Saturday, March 29, 2014

Talk of the town

Singer/composer Gao Xiaosong is the host of Morning Call
In 2012 Chinese talk show personality Da Peng became a sensation in the United States. Why? Because Conan O’Brien called him out for copying the opening sequence of his own nightly show. O’Brien took revenge by mimicking some of the sillier antics of the Chinese host, whose show is called Da Peng Debade.

But there’s rarely such a thing as bad publicity in the entertainment world. The ‘feud’ with Conan has made Da Peng a hit at home. His weekly talk show, which is only available online on Sohu, has picked up a huge following, and his programme, now in its seventh season, can boast almost 580 million views.

More generally, the internet has given Chinese talk shows a major boost. Traditionally, these shows have followed a similar format to those in the West, featuring a mix of interviews with celebrities and games involving the studio audience. Comedian Zhou Libo, who hosts the popular Mr Zhou Live Show, also seems to have taken his cue from late-night talk show personalities like David Letterman and Jay Leno.

“The talk show is not that simple. [To be successful,] it requires a host with an interesting personality, a TV station that is courageous enough to broadcast it and a community of TV viewers that is open-minded,” Zhang Yang, a former Shaanxi TV talk show host, told Beijing Youth Daily.

But when you are trying to do something a bit less formulaic, more receptive audiences are more likely to be found online, it seems. In fact, one talk show is so popular in that format that a regional satellite TV station has even purchased the rights to bring it to television.

Gao Xiaosong’s Xiao Shuo got its start on the internet two years ago. Against a simple studio backdrop, the show largely involves Gao talking to camera while he fans himself like an ancient poet. That may not sound the most exciting format, but the first two seasons of his weekly programme have been viewed over 400 million times on the online video site Youku, which also produces the series. China’s Variety named it the best original programming online last year. Zhejiang Satellite TV then purchased the TV rights and started airing it on primetime.

Initial expectations for Xiao Shuo weren’t stellar. For a start, Gao, 45, is not the most obvious choice as a host. With his goatee and long hair, he is better known as a musician (although he had appeared previously as a guest judge for reality singing competitions like Super Girl and China’s Got Talent). He has also dabbled in filmmaking and grabbed the headlines in 2011 for drunk-driving.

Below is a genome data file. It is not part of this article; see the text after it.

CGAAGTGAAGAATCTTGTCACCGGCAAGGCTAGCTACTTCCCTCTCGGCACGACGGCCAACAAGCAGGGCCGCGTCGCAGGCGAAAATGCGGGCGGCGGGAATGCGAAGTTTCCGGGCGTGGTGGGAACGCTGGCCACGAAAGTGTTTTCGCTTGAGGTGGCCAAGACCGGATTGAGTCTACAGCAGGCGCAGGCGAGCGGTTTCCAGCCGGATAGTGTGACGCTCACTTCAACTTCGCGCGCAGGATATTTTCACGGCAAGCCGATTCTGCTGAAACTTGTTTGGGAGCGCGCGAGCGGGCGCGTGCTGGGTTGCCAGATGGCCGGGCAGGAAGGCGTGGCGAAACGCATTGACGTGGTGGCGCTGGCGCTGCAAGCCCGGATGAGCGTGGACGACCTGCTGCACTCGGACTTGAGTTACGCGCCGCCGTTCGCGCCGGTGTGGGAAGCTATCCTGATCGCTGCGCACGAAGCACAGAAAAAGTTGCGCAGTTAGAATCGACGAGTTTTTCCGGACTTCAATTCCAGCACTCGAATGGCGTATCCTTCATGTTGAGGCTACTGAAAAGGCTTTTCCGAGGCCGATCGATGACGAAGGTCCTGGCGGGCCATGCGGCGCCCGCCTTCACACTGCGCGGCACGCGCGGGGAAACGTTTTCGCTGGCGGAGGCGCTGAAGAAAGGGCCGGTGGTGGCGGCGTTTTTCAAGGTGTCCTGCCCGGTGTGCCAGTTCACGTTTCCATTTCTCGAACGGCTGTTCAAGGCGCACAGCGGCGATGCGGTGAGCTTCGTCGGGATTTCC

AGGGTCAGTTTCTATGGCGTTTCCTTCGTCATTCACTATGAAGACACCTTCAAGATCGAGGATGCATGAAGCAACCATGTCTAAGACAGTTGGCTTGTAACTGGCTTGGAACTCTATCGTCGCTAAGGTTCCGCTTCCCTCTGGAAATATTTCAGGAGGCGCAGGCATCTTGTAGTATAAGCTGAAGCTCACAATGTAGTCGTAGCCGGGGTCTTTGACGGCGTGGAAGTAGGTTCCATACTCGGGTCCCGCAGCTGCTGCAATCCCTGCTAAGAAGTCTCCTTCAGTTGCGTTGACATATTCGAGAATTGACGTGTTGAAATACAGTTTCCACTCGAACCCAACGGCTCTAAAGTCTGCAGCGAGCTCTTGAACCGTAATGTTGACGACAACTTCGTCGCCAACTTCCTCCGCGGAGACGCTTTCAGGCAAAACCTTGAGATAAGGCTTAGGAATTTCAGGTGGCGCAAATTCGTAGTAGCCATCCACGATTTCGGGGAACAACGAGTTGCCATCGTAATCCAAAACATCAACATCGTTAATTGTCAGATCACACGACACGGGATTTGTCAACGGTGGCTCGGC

But as it turns out, Gao is rather well versed on a range of subjects from history to pop culture and sports. With his quick humour and swift analysis, he tackles a different issue every week. In a recent episode, he discussed the life of Argentinian revolutionary Che Guevara, for instance. In another, he talked about the uncompromising work ethic of the Japanese.

The host, who has lived in the US, also likes to decode American behaviour for his Chinese audience. In an early episode, Gao explains why it was such a struggle for Washington to roll out healthcare reforms. “I once watched a debate between some important Congressmen on TV,” he recalls. “One of their arguments: ‘Why should we – people who work hard and pay our taxes – pay more taxes for those people who eat a lot and don’t exercise so that they can have health insurance?’” Read more,please go to Week in China.

Friday, March 28, 2014

Super Shrimp Ball Soup

I think it was two weeks ago when I prepared for the dinner. I had no idea what type of soup I should make. I checked the refrigerator and found plenty of shrimp in there. So I got an idea-how about shrimp ball soup?
You may try at home too, it's absolutely delicious! And really simple to make!

Hands-on Time: 10mins | Total 25mins | Serves 2-3

15 peeled and deveined large shrimp,grounded
1 teaspoon grated fresh ginger
1 teaspoon cooking wine
1/2 teaspoon salt
2 pieces cilantro,roughly chopped
1 egg white

black pepper
sesame oil
2 cups of water

1. In a medium bowl, mix shrimp, ginger, cooking wine, salt, cilantro and egg white together
2. Heat a pot of water,wait for water to boil
3. Add shrimp balls one by one quickly
4. When the water boils again, add a little bit fresh grounded black pepper, sesame oil, and salt(to taste)

Now, you can enjoy the delicious soup!

 

Wednesday, February 26, 2014

C. T. Hsia, Who Brought Chinese Literature to the West